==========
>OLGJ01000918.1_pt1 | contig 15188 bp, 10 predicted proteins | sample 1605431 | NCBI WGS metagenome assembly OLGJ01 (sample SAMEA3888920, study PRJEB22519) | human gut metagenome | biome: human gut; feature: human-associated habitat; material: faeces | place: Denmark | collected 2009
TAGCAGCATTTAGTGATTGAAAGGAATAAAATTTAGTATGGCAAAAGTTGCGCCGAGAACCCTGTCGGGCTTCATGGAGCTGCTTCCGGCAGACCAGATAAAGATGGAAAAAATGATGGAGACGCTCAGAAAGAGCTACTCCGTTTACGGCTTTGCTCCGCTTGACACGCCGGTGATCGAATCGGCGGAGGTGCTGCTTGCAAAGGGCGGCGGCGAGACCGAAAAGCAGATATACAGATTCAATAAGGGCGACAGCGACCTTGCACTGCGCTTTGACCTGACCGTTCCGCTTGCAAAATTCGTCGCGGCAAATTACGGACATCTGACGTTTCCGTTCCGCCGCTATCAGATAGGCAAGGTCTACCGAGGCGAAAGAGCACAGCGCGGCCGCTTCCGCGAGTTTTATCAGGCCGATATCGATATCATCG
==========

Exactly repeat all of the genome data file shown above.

>OLGJ01000918.1_pt1 | contig 15188 bp, 10 predicted proteins | sample 1605431 | NCBI WGS metagenome assembly OLGJ01 (sample SAMEA3888920, study PRJEB22519) | human gut metagenome | biome: human gut; feature: human-associated habitat; material: faeces | place: Denmark | collected 2009
TAGCAGCATTTAGTGATTGAAAGGAATAAAATTTAGTATGGCAAAAGTTGCGCCGAGAACCCTGTCGGGCTTCATGGAGCTGCTTCCGGCAGACCAGATAAAGATGGAAAAAATGATGGAGACGCTCAGAAAGAGCTACTCCGTTTACGGCTTTGCTCCGCTTGACACGCCGGTGATCGAATCGGCGGAGGTGCTGCTTGCAAAGGGCGGCGGCGAGACCGAAAAGCAGATATACAGATTCAATAAGGGCGACAGCGACCTTGCACTGCGCTTTGACCTGACCGTTCCGCTTGCAAAATTCGTCGCGGCAAATTACGGACATCTGACGTTTCCGTTCCGCCGCTATCAGATAGGCAAGGTCTACCGAGGCGAAAGAGCACAGCGCGGCCGCTTCCGCGAGTTTTATCAGGCCGATATCGATATCATCG